The first hundred years of the Flower Show in its various guises was celebrated with the centenary show in 1992, the first having been held in 1893. All the stops were pulled out, with many stallholders and attendees in Victorian attire.
Celebrations continued into the Sunday, with a Children’s Party in the marquee.
A souvenir booklet was produced, with an introduction by Susan Cowdy, then President of the Flower Show.
The Flower Show has always been ‘The Meeting Day of the Year’. In 1927 it was written in The Lee Magazine “We may well be pleased with OUR show, it really is our own, all the officials are to be congratulated on the kindly and efficient way in which they carry out their work”. These same words could well be used again now, 65 years later.
The present Lee Flower and Art Show has been run under several different titles through the years. The Sunday School Treat, The United Treat and Flower Show, The Lee Fête, and School Treat and Flower Show.
At the outset and for many years after a member of the local Liberty family, resident at the Manor, acted as Chairman. Financial support was also given by the Liberty family until 1922, when the Show became self-supporting. The Show was held every year except during 1914 and 1939 war years. At this time large celebrations were not in keeping as can be appreciated by the list of names on the war memorial which stands on The Lee green.
In 1920, when the Show recommenced after the war, several new competitions were added. The race for men for The President’s Cup, bowling for a live pig, hat trimming competition for men. Each man was given rolls of crepe paper, pins and a large straw hat to be decorated for completion in no more than fifteen minutes, then worn and judged. Competitive classes for dahlias and a special needlework class for women including making a child’s overall (the prize for which was 5/- (25p) a comparatively large sum for those times and one that must have been greatly appreciated).
Every year and to this day, the weather is a main topic. Competitors, Stallholders, and Organizers gaze anxiously at the morning clouds… Quote from the Parish Magazine of 1923 from the Vicar “Once again we deplore the unkindness of the weather, it really was too bad! Such a lovely day before and after to accentuate our disappointment and impotence”. Prior to that in 1920 “it is hoped that July 21st will be fine, for on that day the School Treat and Flower Show will be revived (for the first time since 1915).” This was the twenty eighth anniversary and attended by 240 children. Of all days in the year it rained steadily from the time the children formed the procession until 9pm (when the dance in the marquee ended. Alcohol and walking home in the dark was not encouraged).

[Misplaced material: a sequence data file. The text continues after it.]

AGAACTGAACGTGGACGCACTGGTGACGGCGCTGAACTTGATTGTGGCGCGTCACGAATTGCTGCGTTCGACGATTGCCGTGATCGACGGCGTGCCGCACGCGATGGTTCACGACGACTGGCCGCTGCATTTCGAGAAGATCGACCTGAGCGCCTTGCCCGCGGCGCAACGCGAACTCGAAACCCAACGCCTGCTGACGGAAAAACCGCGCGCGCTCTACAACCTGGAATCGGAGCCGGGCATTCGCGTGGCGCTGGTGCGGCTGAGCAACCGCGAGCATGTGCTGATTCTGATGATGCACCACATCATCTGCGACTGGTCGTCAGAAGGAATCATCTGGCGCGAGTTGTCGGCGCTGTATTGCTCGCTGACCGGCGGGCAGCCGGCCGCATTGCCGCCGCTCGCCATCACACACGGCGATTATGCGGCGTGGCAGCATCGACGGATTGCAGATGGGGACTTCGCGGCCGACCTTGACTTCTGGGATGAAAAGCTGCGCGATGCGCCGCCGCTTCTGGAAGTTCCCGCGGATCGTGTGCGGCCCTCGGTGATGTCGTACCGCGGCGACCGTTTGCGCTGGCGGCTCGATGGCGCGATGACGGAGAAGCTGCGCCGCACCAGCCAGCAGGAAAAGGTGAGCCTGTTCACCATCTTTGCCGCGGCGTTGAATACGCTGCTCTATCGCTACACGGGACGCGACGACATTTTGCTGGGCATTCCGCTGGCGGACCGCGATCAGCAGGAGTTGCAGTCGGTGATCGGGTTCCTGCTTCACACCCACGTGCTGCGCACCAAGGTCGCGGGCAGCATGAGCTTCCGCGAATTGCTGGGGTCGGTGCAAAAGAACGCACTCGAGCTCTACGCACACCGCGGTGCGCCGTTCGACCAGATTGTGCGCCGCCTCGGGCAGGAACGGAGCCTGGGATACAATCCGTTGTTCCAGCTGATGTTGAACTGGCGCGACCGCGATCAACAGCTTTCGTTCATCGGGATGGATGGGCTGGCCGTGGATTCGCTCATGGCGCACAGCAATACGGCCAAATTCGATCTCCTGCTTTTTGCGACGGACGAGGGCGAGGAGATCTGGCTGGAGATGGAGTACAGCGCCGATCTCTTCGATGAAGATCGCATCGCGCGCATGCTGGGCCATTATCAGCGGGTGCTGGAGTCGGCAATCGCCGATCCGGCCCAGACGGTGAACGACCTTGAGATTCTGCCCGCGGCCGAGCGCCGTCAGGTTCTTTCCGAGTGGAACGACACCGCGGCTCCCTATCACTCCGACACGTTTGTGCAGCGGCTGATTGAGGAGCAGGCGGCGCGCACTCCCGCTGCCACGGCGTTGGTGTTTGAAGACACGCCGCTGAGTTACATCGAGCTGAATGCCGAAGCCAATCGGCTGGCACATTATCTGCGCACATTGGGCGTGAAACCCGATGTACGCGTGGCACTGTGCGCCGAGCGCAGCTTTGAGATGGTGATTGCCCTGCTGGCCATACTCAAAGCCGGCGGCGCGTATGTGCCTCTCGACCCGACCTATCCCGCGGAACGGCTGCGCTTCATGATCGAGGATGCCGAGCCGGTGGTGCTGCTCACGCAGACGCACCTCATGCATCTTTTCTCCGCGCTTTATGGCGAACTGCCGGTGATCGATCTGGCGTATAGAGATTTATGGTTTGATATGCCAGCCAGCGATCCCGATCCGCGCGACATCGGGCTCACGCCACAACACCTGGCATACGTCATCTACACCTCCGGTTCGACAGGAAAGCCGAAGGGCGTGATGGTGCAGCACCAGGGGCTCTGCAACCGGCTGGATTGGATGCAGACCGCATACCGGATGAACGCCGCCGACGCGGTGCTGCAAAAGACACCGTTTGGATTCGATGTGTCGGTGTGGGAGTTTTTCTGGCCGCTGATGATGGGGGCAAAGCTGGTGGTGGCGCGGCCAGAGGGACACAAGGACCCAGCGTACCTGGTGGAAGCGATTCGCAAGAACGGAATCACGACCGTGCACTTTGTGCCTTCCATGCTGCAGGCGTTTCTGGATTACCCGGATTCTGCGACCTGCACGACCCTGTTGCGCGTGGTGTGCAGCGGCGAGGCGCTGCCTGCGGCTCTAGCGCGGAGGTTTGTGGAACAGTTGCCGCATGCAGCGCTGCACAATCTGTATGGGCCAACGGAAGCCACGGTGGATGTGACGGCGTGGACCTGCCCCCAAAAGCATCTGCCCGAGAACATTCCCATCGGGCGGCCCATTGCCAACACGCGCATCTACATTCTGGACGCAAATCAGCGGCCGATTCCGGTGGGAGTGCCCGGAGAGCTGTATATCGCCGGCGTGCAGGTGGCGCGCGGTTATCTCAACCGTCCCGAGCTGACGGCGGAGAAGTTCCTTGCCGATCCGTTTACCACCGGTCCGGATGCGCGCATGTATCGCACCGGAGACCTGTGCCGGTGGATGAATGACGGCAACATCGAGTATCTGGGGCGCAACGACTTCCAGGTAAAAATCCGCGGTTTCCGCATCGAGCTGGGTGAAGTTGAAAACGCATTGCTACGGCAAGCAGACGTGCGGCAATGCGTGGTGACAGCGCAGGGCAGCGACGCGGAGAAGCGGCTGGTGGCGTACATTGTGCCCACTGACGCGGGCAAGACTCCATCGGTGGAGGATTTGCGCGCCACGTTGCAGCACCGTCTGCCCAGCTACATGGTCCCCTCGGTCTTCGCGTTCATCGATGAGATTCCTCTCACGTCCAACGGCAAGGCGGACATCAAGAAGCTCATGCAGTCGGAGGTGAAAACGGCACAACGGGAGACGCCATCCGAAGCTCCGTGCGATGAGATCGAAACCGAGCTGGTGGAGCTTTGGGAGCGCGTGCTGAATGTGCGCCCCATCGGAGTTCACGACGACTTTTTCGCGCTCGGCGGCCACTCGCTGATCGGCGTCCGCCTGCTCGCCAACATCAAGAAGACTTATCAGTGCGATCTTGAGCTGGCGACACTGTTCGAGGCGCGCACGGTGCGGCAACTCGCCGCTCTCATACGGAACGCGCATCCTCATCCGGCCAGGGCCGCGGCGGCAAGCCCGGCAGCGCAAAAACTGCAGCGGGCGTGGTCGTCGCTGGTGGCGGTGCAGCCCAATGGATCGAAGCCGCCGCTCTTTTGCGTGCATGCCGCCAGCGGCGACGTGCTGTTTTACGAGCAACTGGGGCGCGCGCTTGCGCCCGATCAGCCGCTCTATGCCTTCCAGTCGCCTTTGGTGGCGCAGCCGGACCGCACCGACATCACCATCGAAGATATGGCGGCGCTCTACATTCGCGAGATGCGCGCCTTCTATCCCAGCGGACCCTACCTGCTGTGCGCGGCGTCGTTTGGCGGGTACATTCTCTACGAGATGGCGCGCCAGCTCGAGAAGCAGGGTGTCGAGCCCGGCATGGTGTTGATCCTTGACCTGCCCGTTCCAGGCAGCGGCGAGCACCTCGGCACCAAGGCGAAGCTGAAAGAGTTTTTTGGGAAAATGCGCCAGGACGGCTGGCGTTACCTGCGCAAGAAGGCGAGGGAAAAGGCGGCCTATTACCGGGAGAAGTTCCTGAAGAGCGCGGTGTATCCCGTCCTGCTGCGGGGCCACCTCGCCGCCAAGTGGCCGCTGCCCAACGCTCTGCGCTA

In the ’20s there was a banner and Union Jack flag procession to the church for a short service before returning to the Park. In 1927 it was however a fine day when it had been “A joy to meet practically all friends from the district and old friends from a distance. The meeting day of the year.”
Our show has a special charisma. Each year the same early morning bustle, competitors arriving loaded with flowers and vegetables, jams and “gardens on plates” all being set up in the huge marquee. People scarcely speak to each other such is their concentration, arranging vast onions or strings of luscious blackcurrants, (trying not to glance at the even larger ones beside your own entry). The special smell in the tent at this time has always been the same, trodden grass and the combined scent of flowers. Then the command for all to leave, make way for judges. (Nowadays provided with a delicious lunch for their trouble).
The Art Show is still receiving works of art while Tea Ladies slave in the cricket pavilion making plates and ever more plates of sandwiches ready for the hungry hoards. A teatime where tables are set and positioned next to the splendid oompah Ellesborough Silver Band in idyllic surroundings ‘neath the spreading chestnut tree.
2pm. Gates open, crowds pour in . Children dash to see whether their vegetable monsters or jars of wild flowers have won a prize, grown ups put on a nonchalant air as they pass their Best Sweet Peas hoping for a coloured ticket. The area around the cricket pitch holds stalls from the ever popular coconut shy to the largest raffle prize draw on record. Children’s races are run, but no longer the blindfold for girls or thread the needle for boys. Instead of a shout through a megaphone there is now a tannoy which can even drown the band. Secretary’s ‘tent’ is a caravan in which sit the officials dealing with serious money like putting 50p pieces into small brown prize-winning envelopes.
By 5 o’clock the crowds have dwindled leaving the winners to receive their silver cups and prize giving.
In 1924 there was a handwriting competition, children had to write an essay on a given subject. Reg Dwight, aged 12 years, chose “Birds, flowers and trees and how they help us”. He wrote of the blue cornflower and sleek poppy towering above the tall corn and how, without wood no wooden ships would be built, or without it the woodcutter could not earn his living. Thus was life over 60 years ago. Reg was the brother of Nigel and Mary Dwight, who with Maurice Holland have been the backbones of the show for several decades as were their fathers before them .
So may this, our hundredth year be blessed with sun where friends have met together over the generations.Susan Cowdy (née Stewart-Liberty), Resident since 1914
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